Diary of Unknown Symptoms

Mystery of the Internal Vibration

Entry for January 03, 2007


Started my daughter on Goat’s milk last week as she seemed to be having problems with the regular milk. Out of curiousity, I tried some to see if it tasted anything like normal milk and it was quite nice. Very similar in taste. In fact, I could switch and not even notice the difference.

Here’s what I found:

Goat’s milk is the most widely consumed milk in the world and possesses numerous health benefits.

According to the Journal of American Medicine, “Goat’s milk is the most complete food known.” It contains vitamins, minerals, electrolytes, trace elements, enzymes, protein, and fatty acids that are utilized by your body with ease. In fact, your body can digest goat’s milk in just 20 minutes. It takes 2-3 hours to digest cow’s milk.

One of the more significant differences from cow milk is found in the composition and structure of fat in goat milk. The average size of goat milk fat globules is about 2 micrometers, as compared to 2 1/2 – 3 1/2 micrometers for cow milk fat. These smaller sized fat globules provide a better dispersion, and a more homogeneous mixture of fat in the milk. Research indicates that there is more involved to the creaming ability of milk than merely physical size of the fat globules. It appears that their clustering is favored by the presence of an agglutinin in milk which is lacking in goat milk, therefore creating a poor creaming ability, especially at lower temperatures.

Another significant difference from cow milk is the higher amount of shorter-chain fatty acids in the milk fat of goats. Furthermore, glycerol ethers are much higher in goat then in cow milk which appears to be important for the nutrition of the nursing newborn. Goat milk also has lower contents of orotic acid which can be significant in the prevention of fatty liver syndrome. However, the membranes around fat globules in goat milk are more fragile which may be related to their greater susceptibility to develop off flavors than cow milk.

And here is another article:

GOT GOAT’S MILK?

What does goat’s milk give you that cow’s milk doesn’t? In many parts of the world, goat’s milk is preferred to cow’s milk. Even in the United States, the goat is gaining popularity. Goats eat less and occupy less grazing space than cows, and in some families the backyard goat supplies milk for family needs. Goat’s milk is believed to be more easily digestible and less allergenic than cow’s milk. Does it deserve this reputation? Let’s disassemble goat’s milk, nutrient-by-nutrient, to see how it compares with cow’s milk.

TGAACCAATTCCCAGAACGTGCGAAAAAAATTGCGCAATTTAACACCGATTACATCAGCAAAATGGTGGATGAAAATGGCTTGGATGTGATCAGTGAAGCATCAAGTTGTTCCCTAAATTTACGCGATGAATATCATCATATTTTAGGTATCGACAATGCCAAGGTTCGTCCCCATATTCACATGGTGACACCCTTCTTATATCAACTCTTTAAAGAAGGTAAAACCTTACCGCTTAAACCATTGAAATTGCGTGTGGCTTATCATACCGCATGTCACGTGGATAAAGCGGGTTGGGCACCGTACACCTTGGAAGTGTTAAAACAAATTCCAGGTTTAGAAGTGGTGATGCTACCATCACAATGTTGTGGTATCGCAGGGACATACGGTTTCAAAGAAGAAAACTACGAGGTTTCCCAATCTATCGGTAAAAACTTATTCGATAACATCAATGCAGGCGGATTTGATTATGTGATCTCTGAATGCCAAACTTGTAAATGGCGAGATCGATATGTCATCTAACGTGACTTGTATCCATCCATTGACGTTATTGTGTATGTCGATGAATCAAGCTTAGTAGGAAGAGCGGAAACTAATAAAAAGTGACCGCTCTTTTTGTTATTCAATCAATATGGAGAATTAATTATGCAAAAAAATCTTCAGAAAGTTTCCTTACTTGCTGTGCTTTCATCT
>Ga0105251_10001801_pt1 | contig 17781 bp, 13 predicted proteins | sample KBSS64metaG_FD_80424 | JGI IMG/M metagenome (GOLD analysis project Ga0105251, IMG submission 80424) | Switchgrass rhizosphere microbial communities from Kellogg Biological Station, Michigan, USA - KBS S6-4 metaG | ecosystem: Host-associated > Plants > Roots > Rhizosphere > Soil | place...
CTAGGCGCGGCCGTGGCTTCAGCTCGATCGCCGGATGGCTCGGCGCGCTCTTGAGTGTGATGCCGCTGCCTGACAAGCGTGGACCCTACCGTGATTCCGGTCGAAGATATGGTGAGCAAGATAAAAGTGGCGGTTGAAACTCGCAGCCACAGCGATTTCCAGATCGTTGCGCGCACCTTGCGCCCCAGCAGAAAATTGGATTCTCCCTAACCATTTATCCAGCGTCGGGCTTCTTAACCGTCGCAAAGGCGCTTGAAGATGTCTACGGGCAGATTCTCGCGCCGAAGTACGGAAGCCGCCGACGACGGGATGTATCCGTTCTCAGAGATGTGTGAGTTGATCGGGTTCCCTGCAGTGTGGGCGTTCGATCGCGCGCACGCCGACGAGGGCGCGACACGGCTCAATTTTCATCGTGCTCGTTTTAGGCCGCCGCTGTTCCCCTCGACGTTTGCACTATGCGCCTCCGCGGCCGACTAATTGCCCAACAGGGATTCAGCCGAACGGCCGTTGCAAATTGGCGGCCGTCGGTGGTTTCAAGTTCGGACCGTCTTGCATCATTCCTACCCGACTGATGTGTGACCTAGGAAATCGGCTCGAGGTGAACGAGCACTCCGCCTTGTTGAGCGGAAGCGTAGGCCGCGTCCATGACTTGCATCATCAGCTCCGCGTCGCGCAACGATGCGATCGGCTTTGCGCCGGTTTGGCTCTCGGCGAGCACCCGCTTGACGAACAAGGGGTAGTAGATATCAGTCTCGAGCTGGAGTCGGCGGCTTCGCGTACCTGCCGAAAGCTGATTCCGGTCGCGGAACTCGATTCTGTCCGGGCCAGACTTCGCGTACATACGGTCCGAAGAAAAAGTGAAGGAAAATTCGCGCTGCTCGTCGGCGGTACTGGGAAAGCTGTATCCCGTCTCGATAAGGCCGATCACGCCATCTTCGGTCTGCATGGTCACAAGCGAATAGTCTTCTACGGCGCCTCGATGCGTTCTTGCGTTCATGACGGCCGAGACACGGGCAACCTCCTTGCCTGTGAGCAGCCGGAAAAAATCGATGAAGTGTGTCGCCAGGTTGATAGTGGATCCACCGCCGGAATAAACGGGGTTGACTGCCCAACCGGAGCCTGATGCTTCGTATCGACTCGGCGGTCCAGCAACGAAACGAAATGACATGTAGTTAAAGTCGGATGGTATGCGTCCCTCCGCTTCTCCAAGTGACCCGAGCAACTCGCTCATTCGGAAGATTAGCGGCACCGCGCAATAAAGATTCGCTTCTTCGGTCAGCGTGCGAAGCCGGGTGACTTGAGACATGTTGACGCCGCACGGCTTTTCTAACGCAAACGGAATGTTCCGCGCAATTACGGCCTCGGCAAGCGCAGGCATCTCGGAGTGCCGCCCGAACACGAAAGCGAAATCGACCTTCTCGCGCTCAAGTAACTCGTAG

Different fat. Goat’s milk contains around ten grams of fat per eight ounces compared to 8 to 9 grams in whole cow’s milk, and it’s much easier to find lowfat and non-fat varieties of cow’s milk than it is to purchase lowfat goat’s milk. Unlike cow’s milk, goat’s milk does not contain agglutinin. As a result, the fat globules in goat’s milk do not cluster together, making them easier to digest. Like cow’s milk, goat’s milk is low in essential fatty acids, because goats also have EFA-destroying bacteria in their ruminant stomachs. Yet, goat milk is reported to contain more of the essential fatty acids linoleic and arachnodonic acids, in addition to a higher proportion of short-chain and medium-chain fatty acids. These are easier for intestinal enzymes to digest.

Different protein. Goat milk protein forms a softer curd (the term given to the protein clumps that are formed by the action of your stomach acid on the protein), which makes the protein more easily and rapidly digestible. Theoretically, this more rapid transit through the stomach could be an advantage to infants and children who regurgitate cow’s milk easily. Goat’s milk may also have advantages when it comes to allergies. Goat’s milk contains only trace amounts of an allergenic casein protein, alpha-S1, found in cow’s milk. Goat’s milk casein is more similar to human milk, yet cow’s milk and goat’s milk contain similar levels of the other allergenic protein, beta lactoglobulin. Scientific studies have not found a decreased incidence of allergy with goat’s milk, but here is another situation where mothers’ observations and scientific studies are at odds with one another. Some mothers are certain that their child tolerates goat’s milk better than cow’s milk, and mothers are more sensitive to children’s reactions than scientific studies.

Less lactose. Goat’s milk contains slightly lower levels of lactose (4.1 percent versus 4.7 percent in cow’s milk), which may be a small advantage in lactose-intolerant persons.

Different minerals. Although the mineral content of goat’s milk and cow’s milk is generally similar, goat’s milk contains 13 percent more calcium, 25 percent more vitamin B-6, 47 percent more vitamin A, 134 percent more potassium, and three times more niacin. It is also four times higher in copper. Goat’s milk also contains 27 percent more of the antioxidant selenium than cow’s milk. Cow’s milk contains five times as much vitamin B-12 as goat’s milk and ten times as much folic acid (12 mcg. in cow’s milk versus 1 mcg. for goat’s milk per eight ounces with an RDA of 75-100 mcg. for children). The fact that goat’s milk contains less than ten percent of the amount of folic acid contained in cow’s milk means that it must be supplemented with folic acid in order to be adequate as a formula or milk substitute for infants and toddlers, and popular brands of goat’s milk may advertise “supplemented with folic acid” on the carton.

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January 3, 2007 - Posted by | Health |

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